The international seminar “The protection of minority groups – condition for a real European integration”
7 mini-interviews: between enthusiasm and tempered optimism.
On May 11-13, 2003, the international seminar “The protection of minority groups – condition for a real European integration” took place in Predeal. The event was attended by leaders of the Department for the Protection of National Minority Groups, of the European Commission in Romania and of several NGO’s. The seminar strengthened our hopes that, beside the good intentions, there are actual solutions for this project to become, through joint efforts, a reality, no matter how complex it is, or how many obstacles it encounters. The conclusions that resulted from the communiquÃ©s, the debates and the workshops restated the fact that the economic development of the post-communist countries and their European integration condition one another. It was also shown that the will towards integration is a common denominator for the entire Romanian political class, for all social categories, for majority and minority groups. Apart from the elaborate speeches, the talks we had with some personalities of the Romanian and the European political arena who attended the seminar, gave us the opportunity to record their spontaneously expressed opinions, which may be closer to what they intimately believe. Sorry for being limited by space to only publishing the essence of these interviews, we are submitting them to your attention, gathered in the spirit of the idea expressed by minister Peter Eckstein Kovacs: “regardless of our professions, our ethnical and religious affiliation, we all have a common goal: understanding among people, European integration.”
PETER ECKSTEIN KOVACS, Minister Delegate forNational Minority Groups: “The European integration: not only a topic for debate; an imperative of our times”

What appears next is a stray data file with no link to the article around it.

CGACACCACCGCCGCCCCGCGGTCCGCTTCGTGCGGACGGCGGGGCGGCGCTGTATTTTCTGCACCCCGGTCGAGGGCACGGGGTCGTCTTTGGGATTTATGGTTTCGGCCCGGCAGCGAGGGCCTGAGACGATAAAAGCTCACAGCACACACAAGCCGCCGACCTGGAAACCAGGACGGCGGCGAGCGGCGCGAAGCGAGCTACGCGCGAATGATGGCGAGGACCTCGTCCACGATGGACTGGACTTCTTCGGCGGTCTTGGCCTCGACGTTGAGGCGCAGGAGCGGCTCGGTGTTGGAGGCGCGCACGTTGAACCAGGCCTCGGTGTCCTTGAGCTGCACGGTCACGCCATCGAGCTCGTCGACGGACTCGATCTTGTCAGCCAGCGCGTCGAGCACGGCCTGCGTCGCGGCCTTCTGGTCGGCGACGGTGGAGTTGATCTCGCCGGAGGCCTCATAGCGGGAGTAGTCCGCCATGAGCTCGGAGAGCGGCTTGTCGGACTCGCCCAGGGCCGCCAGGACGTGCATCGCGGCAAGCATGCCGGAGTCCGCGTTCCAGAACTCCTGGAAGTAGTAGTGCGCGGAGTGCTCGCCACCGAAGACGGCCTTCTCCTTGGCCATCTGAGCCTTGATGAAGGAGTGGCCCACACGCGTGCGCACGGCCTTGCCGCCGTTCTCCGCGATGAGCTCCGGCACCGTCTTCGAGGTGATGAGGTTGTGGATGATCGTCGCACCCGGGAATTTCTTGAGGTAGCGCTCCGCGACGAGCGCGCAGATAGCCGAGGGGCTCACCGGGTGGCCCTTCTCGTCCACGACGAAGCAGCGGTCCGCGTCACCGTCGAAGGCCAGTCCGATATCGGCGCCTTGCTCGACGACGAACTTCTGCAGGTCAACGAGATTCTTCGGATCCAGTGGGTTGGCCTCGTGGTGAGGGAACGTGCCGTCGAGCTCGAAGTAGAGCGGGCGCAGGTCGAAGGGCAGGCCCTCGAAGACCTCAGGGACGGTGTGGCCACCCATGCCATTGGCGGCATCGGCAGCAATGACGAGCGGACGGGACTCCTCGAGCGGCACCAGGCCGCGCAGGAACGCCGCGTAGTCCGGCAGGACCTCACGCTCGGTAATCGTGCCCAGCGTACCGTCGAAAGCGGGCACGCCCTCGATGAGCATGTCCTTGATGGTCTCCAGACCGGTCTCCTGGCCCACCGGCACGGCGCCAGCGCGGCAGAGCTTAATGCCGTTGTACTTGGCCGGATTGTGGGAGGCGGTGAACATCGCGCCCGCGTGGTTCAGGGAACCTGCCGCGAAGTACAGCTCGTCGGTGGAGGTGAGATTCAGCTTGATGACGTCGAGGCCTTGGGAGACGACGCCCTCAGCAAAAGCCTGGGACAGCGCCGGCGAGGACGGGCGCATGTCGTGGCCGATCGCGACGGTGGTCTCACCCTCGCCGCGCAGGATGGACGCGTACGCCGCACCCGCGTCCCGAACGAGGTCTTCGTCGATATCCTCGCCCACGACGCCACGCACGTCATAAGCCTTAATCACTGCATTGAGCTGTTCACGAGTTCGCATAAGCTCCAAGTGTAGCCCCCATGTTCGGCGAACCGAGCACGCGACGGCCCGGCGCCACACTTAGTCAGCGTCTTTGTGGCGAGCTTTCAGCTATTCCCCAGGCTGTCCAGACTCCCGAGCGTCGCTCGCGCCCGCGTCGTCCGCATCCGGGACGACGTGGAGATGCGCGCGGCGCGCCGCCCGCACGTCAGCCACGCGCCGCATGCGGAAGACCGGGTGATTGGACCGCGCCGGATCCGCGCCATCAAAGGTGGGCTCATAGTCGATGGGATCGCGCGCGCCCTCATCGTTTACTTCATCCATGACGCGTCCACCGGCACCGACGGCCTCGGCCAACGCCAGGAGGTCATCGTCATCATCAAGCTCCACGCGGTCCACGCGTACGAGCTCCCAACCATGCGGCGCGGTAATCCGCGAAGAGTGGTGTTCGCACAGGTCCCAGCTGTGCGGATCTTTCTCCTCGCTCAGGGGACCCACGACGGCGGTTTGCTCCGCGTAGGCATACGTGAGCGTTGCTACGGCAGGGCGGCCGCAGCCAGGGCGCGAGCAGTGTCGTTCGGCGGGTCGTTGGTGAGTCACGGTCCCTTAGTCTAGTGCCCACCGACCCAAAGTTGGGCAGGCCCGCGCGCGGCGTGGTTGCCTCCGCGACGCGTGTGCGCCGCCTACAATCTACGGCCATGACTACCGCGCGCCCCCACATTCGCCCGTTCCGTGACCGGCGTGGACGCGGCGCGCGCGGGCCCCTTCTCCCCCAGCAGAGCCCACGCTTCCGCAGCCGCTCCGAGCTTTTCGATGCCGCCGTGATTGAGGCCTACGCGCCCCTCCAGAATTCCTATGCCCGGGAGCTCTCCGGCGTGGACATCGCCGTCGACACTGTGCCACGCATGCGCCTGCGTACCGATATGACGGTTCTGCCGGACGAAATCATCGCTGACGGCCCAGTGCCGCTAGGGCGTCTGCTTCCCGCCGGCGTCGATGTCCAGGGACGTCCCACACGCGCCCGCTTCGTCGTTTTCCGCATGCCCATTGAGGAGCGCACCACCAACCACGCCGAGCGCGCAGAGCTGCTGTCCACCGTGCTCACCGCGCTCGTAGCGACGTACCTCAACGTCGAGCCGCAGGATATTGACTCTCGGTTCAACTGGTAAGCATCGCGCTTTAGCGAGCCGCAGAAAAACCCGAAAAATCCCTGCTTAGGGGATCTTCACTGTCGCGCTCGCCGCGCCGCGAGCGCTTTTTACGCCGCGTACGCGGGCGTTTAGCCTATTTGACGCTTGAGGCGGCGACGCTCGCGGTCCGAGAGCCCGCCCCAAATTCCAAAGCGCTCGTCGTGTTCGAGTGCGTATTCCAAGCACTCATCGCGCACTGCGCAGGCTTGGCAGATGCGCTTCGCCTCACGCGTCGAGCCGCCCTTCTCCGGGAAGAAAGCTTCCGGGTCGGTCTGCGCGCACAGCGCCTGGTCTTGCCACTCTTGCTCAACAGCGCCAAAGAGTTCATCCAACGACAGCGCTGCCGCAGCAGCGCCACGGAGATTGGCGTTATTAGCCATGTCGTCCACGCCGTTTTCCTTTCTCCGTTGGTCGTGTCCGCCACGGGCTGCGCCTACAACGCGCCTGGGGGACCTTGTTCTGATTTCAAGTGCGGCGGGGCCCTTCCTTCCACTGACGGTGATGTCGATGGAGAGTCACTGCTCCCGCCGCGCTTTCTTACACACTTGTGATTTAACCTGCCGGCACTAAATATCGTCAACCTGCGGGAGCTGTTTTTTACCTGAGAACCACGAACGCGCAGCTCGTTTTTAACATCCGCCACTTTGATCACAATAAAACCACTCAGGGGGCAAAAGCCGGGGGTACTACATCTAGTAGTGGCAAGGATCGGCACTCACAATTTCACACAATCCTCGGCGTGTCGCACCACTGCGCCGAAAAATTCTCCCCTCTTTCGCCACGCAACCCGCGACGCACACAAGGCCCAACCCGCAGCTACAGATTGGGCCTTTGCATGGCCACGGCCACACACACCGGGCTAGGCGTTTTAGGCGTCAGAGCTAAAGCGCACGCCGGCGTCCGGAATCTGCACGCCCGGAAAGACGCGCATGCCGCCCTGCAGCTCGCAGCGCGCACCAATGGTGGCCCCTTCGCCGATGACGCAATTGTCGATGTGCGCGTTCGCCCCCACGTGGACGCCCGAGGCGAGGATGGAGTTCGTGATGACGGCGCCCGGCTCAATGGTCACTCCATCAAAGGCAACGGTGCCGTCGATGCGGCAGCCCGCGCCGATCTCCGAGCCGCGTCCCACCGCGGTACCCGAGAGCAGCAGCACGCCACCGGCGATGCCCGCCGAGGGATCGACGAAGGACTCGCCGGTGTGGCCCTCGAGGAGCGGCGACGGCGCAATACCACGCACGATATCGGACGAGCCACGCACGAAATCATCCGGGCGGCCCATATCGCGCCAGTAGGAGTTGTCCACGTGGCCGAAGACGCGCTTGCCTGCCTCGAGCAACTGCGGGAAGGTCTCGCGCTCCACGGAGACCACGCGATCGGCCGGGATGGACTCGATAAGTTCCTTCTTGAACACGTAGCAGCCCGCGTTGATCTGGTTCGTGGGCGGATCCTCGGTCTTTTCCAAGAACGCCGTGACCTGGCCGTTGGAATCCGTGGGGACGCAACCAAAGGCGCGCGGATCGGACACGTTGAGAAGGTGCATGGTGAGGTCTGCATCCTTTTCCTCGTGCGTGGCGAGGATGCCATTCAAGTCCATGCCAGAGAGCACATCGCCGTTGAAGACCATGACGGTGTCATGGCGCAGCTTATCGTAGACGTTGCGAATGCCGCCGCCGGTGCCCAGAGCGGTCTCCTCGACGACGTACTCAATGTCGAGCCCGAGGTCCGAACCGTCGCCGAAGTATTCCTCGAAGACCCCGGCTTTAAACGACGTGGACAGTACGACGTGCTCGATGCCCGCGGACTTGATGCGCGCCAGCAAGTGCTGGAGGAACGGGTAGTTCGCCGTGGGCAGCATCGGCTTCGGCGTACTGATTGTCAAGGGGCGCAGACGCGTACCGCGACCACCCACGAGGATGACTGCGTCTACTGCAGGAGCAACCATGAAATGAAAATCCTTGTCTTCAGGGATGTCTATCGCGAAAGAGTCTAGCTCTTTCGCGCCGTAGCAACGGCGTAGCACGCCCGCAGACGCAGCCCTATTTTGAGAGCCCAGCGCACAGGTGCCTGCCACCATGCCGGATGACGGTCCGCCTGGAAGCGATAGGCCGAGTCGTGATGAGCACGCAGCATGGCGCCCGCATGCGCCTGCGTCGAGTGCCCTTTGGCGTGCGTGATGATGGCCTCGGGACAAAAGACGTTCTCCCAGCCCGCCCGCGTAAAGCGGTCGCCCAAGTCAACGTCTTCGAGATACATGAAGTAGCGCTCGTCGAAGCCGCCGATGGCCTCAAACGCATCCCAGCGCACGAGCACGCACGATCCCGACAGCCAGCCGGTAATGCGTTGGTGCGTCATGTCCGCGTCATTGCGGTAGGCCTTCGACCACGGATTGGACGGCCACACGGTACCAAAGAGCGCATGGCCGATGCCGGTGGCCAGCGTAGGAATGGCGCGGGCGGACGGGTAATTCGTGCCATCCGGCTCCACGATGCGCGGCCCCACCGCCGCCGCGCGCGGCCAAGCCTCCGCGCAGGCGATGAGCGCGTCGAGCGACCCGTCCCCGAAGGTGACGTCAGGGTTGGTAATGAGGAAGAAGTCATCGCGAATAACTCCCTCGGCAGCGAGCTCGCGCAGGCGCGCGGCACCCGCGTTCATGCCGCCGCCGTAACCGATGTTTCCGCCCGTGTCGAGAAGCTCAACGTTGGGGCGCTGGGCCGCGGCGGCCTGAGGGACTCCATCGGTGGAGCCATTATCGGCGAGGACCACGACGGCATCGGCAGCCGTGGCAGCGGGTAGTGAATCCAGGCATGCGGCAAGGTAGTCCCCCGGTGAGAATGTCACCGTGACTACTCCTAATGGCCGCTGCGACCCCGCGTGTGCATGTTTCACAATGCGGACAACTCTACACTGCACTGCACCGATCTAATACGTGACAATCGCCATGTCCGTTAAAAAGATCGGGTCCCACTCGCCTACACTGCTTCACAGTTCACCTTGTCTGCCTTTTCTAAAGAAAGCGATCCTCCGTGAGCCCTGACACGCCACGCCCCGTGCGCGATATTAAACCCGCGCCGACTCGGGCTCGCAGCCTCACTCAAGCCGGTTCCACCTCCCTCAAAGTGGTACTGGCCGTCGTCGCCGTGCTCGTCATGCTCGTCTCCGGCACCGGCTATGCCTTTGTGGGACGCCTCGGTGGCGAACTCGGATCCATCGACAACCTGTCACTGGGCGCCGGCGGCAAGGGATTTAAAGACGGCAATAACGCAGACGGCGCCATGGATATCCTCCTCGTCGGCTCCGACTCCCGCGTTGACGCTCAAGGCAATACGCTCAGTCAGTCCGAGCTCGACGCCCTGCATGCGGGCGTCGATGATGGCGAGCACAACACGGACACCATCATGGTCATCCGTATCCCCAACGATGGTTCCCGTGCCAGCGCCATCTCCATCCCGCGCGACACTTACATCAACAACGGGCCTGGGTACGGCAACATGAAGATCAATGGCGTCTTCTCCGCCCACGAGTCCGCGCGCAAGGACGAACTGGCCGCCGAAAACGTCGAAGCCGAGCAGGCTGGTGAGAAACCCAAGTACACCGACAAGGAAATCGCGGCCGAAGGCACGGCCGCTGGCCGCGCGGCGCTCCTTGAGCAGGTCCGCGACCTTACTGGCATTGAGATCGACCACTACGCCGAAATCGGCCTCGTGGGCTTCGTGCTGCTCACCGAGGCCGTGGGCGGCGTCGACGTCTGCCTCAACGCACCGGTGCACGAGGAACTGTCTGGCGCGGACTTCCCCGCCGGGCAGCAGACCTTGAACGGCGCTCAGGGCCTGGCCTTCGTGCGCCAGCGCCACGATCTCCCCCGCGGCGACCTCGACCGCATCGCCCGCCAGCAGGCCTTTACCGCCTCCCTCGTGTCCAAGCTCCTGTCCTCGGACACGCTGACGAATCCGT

“After this first contact with the opinions of some of the European Commission’s leaders, what seemed to be the most important thing to you?”
“The fact that great emphasis is being laid on the application of treaties and international conventions regarding the minority groups, and that the European integration proves to be not a slogan, but a very valuable topic for action.”
“Do you think that the monitoring mechanism proposed by the European Commission is useful?”
“It is in our best interest to present the real situation in Romania, an expression of the special efforts which were and are being made by the Romanian authorities on this matter.”
FOKION FOTIADIS, Head of theDelegation of the European Commission in Romania: “Tomorrow’s European construction will no longer be possible without a unity in diversity.” We began our interview with a paraphrase of an old aphorism: “Tell me what your Europe is and I’ll tell you who you are”. Hence, the first question:
“Is there any concrete strategy to overcome the prejudices held by many Europeans against minority groups?”
“Public debates, knowledge of cultural values, the respect for the others. In one word – education.”
“What is the pattern of behavior towards minority groups proposed by the EU?”
“We are all minority groups in the EU. There is no dominant majority (power). All minority groups are subject to the same laws guaranteed by the application of the human rights. Tomorrow’s European construction will no longer be possible without observing the basic principle of the unity in diversity. This is what we want to prove to the applicant countries and to the world in general.”
“What mattered the most in the creation of the EU?”
“World War 2. The EU was founded so that no other world conflagration should ever devastate Europe again.”
“Yet, how do you explain the average individual’s high degree of indifference towards the issues of the minority groups?”
“By the fact that their life is governed by economic problems. But I believe that it is this same life that will force them to adopt an attitude some day.”
MARIA-ROSA GUIDA, Associate Manager in the European Commission: “Those who are responsible for xenophobia or anti-Semitism must know that there is a law against this.”
“What are the responsibilities faced by the rapporteurs for the integration of the applicant countries into the EU?”
“Mainly – diagnosing the situation of the minority groups in one country or another and reporting regularly on the evolution of the inter-ethnic relations in those countries.”
“As I suspect you are a man who deeply respects and trusts the power of legislation, and has an impressive moral strength, and after having realized – from your interventions during these proceedings – the extent of your knowledge in this field, I ask you how the current ascent of the extreme Right in Europe can be stopped.”
“An increased cross-government cooperation, press campaigns, learning history â€˜without hatred’. Those who are responsible for xenophobic and anti-Semite manifestations must know that there is a law which will punish them.”